Authored by Sean Sorahan
There have been several instances of impeachment charges against Presidents in office. On February 24, 1868, President Andrew Johnson was impeached for high crimes and misdemeanors by Congress (Trefousse 1997). However, he escaped removal of office by the Senate on May 26, 1868 (Trefousse 1997).
On December 19, 1998, President Bill Clinton was impeached on the counts of grand jury perjury and obstruction of justice by Congress. However, he was acquitted by the Senate on February 12, 1999 (Hayden 2002).
Efforts have also been made to impeach President Donald Trump. Since early into his Presidency, organizers have tried to build a case for impeachment based on Trump’s insistence on maintaining ownership of his luxury hotel and golf course business while in office. Ethics believe that this could lead to constitutional violations and undermine public faith in his decision-making (Gold 2017).
The artifact selected for this blog is a postcard from the Cline Collection at the Center for Migration Studies in New York City. Dr. Mary Brown, archivist for the Center, explained that Mr. Garner J. Cline donated several boxes of documents, such as photographs, letters, hand-written notes, and correspondence with constituents, politicians, and other prominent government officials. The postcard, addressed to Garner J. Cline, is related to the impeachment proceedings against President Richard M. Nixon. Mr. Cline, staff director of the House Judiciary Committee (The Morning Call 1990), was a chief advisor to Congressman Peter Rodino, the Committee Chairman who oversaw the impeachment process against Nixon (Kaufman 2005). The postcard was a note of support for Mr. Cline and his work with the House Judiciary Committee.
In July of 1974, The House Judiciary Committee voted to recommend the impeachment of President Nixon for engaging in a “course of conduct” designed, to obstruct justice in the Watergate case. They included accusations that Mr. Nixon had made “false or misleading statements” to investigators, had concealed evidence of criminal wrongdoing, had counseled associates to commit perjury, had misused sensitive agencies of the Government and had approved or allowed the payment of hush money to convicted criminals (Naughton 1974).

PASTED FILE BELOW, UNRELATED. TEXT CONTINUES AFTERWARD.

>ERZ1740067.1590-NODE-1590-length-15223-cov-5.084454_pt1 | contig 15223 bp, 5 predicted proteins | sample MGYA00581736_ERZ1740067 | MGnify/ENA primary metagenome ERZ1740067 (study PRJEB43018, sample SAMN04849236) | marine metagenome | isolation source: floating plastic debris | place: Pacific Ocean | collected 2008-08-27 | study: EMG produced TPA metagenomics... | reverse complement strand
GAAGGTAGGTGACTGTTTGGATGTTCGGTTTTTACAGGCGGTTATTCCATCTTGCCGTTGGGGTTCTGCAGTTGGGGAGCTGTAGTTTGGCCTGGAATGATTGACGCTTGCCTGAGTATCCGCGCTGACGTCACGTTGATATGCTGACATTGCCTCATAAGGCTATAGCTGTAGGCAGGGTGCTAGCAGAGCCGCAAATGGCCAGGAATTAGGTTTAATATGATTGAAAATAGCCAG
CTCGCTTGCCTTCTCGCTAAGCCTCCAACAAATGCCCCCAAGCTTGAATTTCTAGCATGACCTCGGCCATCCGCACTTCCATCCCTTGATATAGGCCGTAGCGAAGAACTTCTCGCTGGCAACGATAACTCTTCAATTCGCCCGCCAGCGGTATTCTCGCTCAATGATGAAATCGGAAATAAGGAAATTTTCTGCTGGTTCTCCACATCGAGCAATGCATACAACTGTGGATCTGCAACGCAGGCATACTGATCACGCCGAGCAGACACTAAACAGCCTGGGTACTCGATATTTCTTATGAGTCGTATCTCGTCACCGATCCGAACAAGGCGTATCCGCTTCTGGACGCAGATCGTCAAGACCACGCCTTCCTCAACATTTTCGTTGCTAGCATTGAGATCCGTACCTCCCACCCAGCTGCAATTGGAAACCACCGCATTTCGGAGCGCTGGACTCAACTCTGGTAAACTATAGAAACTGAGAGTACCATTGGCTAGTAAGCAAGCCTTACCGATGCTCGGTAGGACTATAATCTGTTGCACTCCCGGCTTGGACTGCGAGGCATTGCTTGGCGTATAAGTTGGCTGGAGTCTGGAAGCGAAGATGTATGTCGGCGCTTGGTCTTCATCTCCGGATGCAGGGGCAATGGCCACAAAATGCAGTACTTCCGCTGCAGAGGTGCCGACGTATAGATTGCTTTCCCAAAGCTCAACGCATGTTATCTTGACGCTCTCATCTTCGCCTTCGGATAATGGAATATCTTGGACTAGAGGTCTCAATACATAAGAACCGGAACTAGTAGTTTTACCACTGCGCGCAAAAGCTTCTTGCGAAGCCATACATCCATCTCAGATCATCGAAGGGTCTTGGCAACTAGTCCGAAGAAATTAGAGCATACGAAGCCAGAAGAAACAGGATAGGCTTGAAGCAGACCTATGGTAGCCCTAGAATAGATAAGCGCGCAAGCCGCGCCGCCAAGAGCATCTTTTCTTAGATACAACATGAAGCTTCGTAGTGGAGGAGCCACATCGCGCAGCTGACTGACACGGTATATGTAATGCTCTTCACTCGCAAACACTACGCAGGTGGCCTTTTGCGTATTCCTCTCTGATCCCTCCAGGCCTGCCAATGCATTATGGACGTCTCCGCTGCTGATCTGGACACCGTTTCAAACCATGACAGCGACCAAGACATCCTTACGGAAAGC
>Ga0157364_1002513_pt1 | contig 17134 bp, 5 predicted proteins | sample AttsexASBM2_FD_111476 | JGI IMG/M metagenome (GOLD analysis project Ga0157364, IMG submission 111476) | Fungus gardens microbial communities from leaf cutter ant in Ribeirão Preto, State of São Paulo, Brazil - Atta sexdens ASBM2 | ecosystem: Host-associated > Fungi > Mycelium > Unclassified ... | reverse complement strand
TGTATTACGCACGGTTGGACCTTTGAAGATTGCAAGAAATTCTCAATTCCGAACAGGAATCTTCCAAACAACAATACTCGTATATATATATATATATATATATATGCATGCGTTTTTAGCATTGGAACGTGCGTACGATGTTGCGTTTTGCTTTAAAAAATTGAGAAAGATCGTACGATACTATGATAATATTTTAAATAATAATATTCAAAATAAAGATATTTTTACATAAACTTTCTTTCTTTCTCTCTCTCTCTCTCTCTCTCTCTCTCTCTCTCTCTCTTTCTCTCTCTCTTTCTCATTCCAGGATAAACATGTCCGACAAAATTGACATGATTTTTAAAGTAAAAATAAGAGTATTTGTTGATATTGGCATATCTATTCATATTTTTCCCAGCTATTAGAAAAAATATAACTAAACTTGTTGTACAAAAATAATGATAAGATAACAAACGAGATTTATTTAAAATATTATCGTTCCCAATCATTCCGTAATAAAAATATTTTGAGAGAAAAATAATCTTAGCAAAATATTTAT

As a mission of St. John’s University is to search out the cause of poverty and social justice and to encourage solutions that are adaptable (St. John’s University 2018), I believe Mr. Cline and the Hose Judiciary Committee exemplified this mission. In a discussion on October 8, 2018, Dr. Brown explained that the committee was insistent on building a case against the President for his impeachment. Many believed that this was a case of the liberal Democrats going after the conservative Republican. However, it is my belief that there was a case in progress to bring a leader believed to be corrupt, dishonestly, and under serving the people he was elected to govern, to justice.
Gold, Matea. 2017. “The Campaign to Impeach President Trump Has Begun.” The Washington Post. January 20, 2017. https://www.washingtonpost.com/news/post-politics/wp/2017/01/20/the-campaign-to-impeach-president-trump-has-begun/?utm_term=.8e7e6a7d9120.
Hayden, Joseph. 2002. Covering Clinton: The President and the Press in the 1990s. Praeger Series in Presidential Studies. Westport, Conn: Praeger.
Kaufman, Michael T. 2005. “Peter W. Rodino Dies at 96; Led House Inquiry on Nixon.” The New York Times. May 8, 2005. https://www.nytimes.com/2005/05/08/nyregion/peter-w-rodino-dies-at-96-led-house-inquiry-on-nixon.html.
Naughton, James W. 1974. “A Historic Charge.” The New York Times. July 24, 1974. https://www.nytimes.com/1974/07/28/archives/a-historic-charge-two-more-articles.html.
St. Johns. University. n.d. “Our Mission.” Accessed October 14, 2018. https://www.stjohns.edu/about/our-mission.
The Morning Call. 1990. “Garner J. Cline, 63.” November 19, 1990. http://articles.mcall.com/1990-11-19/news/2770196_1_cline-garner-easton
Trefousse, Hans Louis. 1997. Andrew Johnson: A Biography. Reissued. New York: Norton.